ps [added 17 November 2012]
This US FDA website gives reliable guidance on codeine ultra-rapid metabolisers.
A baby's ability to breastfeed is one of the key 'performance indicators' that I observe after birth.
The majority of my work is with women and babies who are free of medication, giving birth to healthy babies at Term. Babies behave in the normal physiological fashion when the mother takes her child to her breast, and they remain together, skin to skin, for the next couple of hours. Babies seek the breast, making licking and rooting movements and moving in a distinctive way until they are in place and can take the breast and suckle effectively. This process is known as the breast crawl.
When a woman giving birth requires surgery she is given drugs. The anaesthetist and the obstetrician will prescribe whatever they consider to be necessary.
I am concerned about the current drug of choice for postnatal pain relief, Endone.
In the past year I have worked with three women who received Endone postnatally, and I believe I have observed a strong sedative effect of the drug on two of these babies. They became quite uninterested in the breast after the first breast feed, which had been unremarkable.
Recently another client of mine had a caesarean for obstructed labour, and I talked with her and the midwife in the postnatal ward 12 hours after the birth. The analgesia ordered was Endone (for 48 hours), Panadol and Voltarin. We agreed that if she was needing Endone she would breastfeed first, then take the drug. She has progressed very well with breastfeeding, went home on the third day - in fact this baby does a little breast crawl like a pro for every feed!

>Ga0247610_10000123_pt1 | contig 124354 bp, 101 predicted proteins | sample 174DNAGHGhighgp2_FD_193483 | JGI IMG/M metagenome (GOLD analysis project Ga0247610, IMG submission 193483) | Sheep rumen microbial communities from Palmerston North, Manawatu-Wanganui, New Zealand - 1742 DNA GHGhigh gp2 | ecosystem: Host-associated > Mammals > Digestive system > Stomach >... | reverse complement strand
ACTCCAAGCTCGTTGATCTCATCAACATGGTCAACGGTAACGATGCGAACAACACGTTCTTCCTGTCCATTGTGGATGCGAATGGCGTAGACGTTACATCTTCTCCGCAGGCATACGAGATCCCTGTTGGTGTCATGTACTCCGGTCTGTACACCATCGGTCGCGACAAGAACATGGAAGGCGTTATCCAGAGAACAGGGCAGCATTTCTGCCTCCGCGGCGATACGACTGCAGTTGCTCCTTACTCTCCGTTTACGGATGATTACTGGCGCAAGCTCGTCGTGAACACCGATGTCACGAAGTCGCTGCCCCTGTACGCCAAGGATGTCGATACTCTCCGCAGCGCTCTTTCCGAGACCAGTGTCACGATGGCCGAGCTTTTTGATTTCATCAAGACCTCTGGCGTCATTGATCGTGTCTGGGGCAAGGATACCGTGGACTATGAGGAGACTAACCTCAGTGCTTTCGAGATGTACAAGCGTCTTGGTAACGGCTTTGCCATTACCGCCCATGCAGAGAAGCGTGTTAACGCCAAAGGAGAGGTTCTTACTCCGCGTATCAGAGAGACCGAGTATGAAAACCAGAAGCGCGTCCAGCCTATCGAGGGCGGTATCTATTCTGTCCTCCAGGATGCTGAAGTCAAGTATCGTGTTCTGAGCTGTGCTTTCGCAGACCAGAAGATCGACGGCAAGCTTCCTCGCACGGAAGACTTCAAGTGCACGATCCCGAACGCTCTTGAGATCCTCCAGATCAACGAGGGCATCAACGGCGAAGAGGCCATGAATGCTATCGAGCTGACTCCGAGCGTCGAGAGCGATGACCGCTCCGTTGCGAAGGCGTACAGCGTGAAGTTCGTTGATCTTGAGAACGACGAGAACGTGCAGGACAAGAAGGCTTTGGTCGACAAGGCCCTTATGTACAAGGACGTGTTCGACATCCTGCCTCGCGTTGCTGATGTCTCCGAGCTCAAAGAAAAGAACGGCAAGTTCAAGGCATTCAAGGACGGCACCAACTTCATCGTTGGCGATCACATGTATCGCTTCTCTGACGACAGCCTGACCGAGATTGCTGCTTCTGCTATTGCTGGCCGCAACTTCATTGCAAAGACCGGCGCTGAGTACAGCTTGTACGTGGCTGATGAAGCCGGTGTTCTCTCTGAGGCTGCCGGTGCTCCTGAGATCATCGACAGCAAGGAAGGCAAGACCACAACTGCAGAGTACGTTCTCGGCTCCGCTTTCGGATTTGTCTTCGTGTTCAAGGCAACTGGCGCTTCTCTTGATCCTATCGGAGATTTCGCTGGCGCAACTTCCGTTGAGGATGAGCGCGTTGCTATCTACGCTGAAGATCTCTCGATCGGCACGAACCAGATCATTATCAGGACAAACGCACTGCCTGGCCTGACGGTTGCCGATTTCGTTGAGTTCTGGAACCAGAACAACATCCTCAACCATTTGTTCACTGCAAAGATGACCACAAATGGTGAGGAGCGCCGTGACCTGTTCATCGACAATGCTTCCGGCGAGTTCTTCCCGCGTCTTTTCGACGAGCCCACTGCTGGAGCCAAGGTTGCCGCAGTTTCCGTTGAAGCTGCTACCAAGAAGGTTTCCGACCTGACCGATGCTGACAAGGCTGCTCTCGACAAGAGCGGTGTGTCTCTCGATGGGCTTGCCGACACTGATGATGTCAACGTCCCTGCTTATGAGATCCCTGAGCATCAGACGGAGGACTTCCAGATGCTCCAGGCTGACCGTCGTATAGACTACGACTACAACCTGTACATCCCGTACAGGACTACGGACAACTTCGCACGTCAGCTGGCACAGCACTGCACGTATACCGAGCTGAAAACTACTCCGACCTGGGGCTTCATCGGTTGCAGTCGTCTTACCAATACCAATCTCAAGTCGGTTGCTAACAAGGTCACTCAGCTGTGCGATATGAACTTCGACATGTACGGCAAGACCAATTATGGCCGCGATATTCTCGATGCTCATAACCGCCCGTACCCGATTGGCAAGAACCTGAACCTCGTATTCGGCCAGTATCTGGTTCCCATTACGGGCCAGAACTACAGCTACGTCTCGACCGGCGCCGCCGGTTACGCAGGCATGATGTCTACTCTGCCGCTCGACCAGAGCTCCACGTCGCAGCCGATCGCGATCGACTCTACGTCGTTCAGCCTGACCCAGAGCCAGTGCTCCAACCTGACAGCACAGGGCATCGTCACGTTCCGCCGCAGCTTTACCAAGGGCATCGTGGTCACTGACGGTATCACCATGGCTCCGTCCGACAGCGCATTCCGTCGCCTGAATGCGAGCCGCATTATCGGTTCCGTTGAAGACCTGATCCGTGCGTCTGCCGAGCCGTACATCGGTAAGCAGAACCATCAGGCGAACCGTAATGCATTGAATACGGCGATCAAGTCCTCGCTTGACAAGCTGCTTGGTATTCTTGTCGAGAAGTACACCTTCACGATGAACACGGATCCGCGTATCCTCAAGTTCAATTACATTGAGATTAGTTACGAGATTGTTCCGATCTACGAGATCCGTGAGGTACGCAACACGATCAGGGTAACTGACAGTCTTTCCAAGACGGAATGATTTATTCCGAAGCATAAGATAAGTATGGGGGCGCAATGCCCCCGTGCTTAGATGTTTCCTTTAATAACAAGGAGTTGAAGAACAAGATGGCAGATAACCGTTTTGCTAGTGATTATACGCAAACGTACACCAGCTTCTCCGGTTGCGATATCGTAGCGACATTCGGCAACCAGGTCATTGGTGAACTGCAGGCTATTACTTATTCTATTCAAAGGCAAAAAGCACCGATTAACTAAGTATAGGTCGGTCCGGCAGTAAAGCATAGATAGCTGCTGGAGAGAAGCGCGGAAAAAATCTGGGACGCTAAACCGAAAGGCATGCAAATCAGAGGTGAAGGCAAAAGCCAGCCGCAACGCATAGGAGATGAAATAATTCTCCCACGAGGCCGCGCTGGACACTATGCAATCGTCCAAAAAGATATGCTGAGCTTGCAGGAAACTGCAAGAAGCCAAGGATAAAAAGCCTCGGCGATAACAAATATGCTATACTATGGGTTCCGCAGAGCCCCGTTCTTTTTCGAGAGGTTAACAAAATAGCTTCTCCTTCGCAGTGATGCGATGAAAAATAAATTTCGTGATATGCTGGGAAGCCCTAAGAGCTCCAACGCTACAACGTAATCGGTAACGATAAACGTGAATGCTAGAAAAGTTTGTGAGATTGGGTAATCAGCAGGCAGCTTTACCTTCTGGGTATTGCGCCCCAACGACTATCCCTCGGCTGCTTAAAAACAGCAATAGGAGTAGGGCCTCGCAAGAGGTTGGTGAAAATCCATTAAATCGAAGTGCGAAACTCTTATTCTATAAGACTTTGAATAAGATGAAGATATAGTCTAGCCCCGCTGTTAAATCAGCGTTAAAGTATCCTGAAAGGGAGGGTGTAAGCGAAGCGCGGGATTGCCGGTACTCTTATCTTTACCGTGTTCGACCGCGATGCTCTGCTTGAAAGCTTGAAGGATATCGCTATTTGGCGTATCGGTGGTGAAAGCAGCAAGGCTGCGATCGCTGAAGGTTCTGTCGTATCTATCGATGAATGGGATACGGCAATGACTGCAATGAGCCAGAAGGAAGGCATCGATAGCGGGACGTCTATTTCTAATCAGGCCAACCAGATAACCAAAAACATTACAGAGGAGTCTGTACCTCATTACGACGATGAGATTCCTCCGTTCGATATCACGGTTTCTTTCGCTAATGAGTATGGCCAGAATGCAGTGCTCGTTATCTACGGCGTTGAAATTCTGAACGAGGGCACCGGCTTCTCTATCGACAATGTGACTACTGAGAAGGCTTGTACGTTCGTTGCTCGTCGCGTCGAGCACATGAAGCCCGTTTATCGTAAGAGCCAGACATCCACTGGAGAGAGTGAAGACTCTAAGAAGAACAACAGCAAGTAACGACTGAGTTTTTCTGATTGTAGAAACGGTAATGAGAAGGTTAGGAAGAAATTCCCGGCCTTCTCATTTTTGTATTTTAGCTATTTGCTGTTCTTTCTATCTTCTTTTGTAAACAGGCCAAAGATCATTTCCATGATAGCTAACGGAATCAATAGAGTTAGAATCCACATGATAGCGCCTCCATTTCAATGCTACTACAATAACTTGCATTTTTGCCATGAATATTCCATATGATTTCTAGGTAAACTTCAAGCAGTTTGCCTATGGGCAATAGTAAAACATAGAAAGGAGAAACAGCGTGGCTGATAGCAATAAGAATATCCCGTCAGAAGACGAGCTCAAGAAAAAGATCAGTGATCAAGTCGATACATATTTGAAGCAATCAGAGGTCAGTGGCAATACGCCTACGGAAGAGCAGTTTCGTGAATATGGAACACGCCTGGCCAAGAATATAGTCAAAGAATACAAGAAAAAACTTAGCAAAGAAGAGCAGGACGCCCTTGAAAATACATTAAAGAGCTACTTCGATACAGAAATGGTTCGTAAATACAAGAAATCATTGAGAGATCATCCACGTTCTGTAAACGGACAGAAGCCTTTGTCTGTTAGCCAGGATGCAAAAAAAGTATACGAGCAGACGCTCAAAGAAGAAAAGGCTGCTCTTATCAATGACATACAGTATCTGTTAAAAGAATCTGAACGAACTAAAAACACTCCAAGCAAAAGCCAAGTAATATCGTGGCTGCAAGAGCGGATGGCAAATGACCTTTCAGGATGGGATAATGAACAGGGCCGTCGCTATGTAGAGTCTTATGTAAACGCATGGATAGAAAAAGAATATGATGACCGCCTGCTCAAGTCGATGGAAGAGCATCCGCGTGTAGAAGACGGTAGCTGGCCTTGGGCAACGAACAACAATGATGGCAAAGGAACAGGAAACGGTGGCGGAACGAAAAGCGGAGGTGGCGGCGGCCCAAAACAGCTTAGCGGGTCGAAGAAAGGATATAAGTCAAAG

I am now checking for research literature specifically on Endone (oxycodone) and breastfeeding. Other midwives have said they share my concerns. A quick Google search came up with a very clear statement: "Do not take ENDONE during pregnancy or during breastfeeding as it may cause difficulty in breathing in an unborn or newborn child." [at http://www.mydr.com.au/medicines/cmis/endone-tablets]
A colleague who lives in regional Victoria told me that one of the local hospitals uses Endone less than the others, and that the local GPs, who provide anaesthetic services for the hospital, are still giving spinal morphine 1mg which works so well that very few women require more than Panadol and Voltaren.
I spoke to the pharmacist at a tertiary materntiy hospital in Melbourne, and he gave me some more information. He agreed that it's a very potent opioid that has a high transfer ratio into the milk, and variation from person to person as to how they metabolize Endone into morphine substances - hence variation in effect. He said the doses given appear to be pretty hefty.
The medical justification seems to be relatively short half life - 3-6 hours; that it's only used for 48 hours, claiming that the majority of babies are not sedated, and that the amount of colostrum the baby gets is pretty negligible anyway !!. Read here breastfeeding isn't something 'we' care much about!